I also never “blamed the schools”, nor did I suggest that the schools are equipped to “take the place of a parent”. However, what I do KNOW is that some teachers have a TRUE VOCATION; and those teachers CHANGE THE FUTURE OUTCOMES OF THEIR STUDENTS every single day. While a lack of parenting may be more apparent (and POSSIBLY more prevalent) among the most impoverished segments of our population, the majority of which necessarily tends to be people of color (who have historically occupied the lowest rungs of this post-colonial and nearly-post-industrial society), the poor are not the ONLY segment of our society who lack parenting skills or who fail to parent their children. Throughout the history of teaching, there have been MANY teachers, administrators, counselors, and coaches who have changed their students’ lives by loving them, caring about them, providing discipline and structure in their lives, and (most importantly) by holding them to higher expectations of reaching their potential.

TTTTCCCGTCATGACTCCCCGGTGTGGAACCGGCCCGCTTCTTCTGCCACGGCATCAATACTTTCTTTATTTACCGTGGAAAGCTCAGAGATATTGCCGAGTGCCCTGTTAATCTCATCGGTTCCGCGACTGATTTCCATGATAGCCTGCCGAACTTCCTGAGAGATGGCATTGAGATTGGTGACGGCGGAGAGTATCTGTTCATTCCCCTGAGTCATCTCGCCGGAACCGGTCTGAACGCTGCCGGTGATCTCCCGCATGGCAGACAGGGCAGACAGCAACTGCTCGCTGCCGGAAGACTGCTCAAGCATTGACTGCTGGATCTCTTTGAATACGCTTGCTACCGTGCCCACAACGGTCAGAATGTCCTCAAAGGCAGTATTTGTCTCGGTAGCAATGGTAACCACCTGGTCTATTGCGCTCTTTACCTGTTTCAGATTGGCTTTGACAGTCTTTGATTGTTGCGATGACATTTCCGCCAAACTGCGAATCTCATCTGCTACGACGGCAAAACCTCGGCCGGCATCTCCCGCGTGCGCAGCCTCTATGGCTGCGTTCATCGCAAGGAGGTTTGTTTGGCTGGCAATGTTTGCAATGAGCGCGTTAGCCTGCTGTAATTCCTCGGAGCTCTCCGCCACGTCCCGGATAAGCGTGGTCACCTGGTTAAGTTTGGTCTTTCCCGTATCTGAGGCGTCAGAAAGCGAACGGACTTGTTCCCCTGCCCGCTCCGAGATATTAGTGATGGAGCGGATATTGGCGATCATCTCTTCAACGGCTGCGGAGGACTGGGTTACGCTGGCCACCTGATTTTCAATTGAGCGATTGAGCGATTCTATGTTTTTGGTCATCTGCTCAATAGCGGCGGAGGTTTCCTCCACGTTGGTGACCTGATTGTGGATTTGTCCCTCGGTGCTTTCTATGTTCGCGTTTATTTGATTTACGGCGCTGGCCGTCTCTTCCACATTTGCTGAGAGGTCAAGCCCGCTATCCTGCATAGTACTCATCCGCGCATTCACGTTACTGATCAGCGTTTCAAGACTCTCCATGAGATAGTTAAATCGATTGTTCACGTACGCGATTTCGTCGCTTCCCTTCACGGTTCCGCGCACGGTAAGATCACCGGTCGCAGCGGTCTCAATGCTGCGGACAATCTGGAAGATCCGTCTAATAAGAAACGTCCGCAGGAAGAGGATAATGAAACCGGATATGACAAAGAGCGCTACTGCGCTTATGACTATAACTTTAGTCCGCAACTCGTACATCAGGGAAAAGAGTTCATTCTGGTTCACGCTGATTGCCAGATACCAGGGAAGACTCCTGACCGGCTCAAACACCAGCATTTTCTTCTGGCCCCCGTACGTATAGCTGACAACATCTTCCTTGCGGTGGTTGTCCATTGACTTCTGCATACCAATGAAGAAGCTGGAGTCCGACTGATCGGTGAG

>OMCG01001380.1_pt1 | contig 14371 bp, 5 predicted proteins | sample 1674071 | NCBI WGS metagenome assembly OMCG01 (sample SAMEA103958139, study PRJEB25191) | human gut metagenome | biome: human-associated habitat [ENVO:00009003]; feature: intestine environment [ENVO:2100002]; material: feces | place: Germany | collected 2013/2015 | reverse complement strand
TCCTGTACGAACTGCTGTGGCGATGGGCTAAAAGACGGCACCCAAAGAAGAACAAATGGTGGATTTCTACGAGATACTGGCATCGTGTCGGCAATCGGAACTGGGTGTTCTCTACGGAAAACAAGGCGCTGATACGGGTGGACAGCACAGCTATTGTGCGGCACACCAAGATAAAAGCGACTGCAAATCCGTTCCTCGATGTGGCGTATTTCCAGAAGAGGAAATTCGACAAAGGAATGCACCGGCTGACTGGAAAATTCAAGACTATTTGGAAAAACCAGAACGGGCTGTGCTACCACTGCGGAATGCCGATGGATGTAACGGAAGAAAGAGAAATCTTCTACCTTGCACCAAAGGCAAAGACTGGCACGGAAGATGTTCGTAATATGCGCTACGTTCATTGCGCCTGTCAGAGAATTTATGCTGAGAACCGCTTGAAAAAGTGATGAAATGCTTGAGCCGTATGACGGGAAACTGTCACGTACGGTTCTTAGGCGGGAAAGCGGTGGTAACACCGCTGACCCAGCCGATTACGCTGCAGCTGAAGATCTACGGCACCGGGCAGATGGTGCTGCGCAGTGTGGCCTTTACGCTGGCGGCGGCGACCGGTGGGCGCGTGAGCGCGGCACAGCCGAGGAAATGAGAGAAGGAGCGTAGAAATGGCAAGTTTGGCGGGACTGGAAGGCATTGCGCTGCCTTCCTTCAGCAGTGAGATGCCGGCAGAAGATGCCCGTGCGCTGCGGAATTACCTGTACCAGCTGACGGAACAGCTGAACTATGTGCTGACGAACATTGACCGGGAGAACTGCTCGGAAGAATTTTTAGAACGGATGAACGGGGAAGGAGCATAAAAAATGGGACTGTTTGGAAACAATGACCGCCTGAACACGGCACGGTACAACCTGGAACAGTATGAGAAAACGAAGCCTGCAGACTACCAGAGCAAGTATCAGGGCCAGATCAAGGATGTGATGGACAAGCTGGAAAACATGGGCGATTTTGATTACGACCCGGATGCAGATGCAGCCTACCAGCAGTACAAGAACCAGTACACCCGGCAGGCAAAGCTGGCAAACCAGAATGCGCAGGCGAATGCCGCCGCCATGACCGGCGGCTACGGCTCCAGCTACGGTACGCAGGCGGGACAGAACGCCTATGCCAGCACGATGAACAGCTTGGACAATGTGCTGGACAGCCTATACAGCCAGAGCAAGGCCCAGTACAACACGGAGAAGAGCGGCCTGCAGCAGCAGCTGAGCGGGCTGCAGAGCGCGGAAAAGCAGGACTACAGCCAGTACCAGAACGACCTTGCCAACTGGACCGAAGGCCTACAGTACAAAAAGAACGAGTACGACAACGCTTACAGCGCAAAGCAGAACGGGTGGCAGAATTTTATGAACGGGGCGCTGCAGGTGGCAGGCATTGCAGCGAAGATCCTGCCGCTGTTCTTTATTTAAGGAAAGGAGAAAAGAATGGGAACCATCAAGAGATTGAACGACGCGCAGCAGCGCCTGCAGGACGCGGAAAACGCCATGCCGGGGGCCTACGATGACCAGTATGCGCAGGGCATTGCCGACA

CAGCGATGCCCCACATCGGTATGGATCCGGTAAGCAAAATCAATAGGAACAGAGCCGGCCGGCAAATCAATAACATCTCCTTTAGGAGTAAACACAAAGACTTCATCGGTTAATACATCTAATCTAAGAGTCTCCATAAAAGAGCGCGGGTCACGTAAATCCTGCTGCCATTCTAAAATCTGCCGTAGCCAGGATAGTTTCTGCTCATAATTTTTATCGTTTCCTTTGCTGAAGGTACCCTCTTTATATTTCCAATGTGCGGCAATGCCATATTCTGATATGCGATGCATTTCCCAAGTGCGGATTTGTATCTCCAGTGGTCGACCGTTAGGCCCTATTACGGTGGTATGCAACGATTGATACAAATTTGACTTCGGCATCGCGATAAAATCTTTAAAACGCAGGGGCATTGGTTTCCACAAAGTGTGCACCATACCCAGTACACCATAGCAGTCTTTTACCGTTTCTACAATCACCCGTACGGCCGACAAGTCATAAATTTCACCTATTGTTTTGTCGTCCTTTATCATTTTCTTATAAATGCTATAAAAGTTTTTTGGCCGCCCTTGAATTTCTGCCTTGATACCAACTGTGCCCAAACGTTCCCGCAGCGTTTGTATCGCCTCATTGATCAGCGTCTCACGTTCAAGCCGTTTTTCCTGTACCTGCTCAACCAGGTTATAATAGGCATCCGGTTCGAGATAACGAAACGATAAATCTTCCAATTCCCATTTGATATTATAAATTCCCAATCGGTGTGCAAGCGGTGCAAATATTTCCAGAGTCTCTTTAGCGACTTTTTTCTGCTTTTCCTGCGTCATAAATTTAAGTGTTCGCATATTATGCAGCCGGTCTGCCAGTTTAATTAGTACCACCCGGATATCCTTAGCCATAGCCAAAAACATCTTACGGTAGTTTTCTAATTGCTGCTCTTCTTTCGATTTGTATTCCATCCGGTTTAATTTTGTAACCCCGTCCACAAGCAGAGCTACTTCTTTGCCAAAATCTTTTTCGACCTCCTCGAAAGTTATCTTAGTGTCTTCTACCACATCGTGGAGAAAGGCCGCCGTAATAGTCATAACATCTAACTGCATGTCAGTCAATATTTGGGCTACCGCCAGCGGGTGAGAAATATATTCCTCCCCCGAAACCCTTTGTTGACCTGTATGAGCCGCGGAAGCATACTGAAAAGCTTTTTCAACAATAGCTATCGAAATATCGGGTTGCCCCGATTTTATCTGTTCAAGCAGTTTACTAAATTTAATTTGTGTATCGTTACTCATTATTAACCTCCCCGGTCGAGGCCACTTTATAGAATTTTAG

Yes, it is MUCH EASIER to teach middle-class kids from two-parent homes. Yes, it is MUCH EASIER to teach kids who arrive to school with a hot breakfast in their stomachs. Yes, it is (SOMETIMES) MUCH EASIER to teach the children of the educated classes because the parents are often more engaged. However, the poor, hungry kids whose parents are just as ignorant as they are also need to be educated. They need education most of all because it is absolutely essential if they are to ever break the cycle of poverty and ignorance that they are caught in. The bottom line is that these are CHILREN we are speaking of. They must be TAUGHT personal responsibility and accountability just as EVERYONE must be TAUGHT these things. If their parents failed to do it, then the responsibility falls to their TEACHERS, neighbors, religious people, and the community/society at large. That is what it means to be part of a COMMUNITY of HUMAN BEINGS. We don’t just mentor our own kids, we teach and mentor other kids for the benefit of our society and the world we live in.

        Like

      • T-D. Gonzalez says:

        P.S. Where I used CAPS, it was for EMPHASIS and NOT yelling.

        Like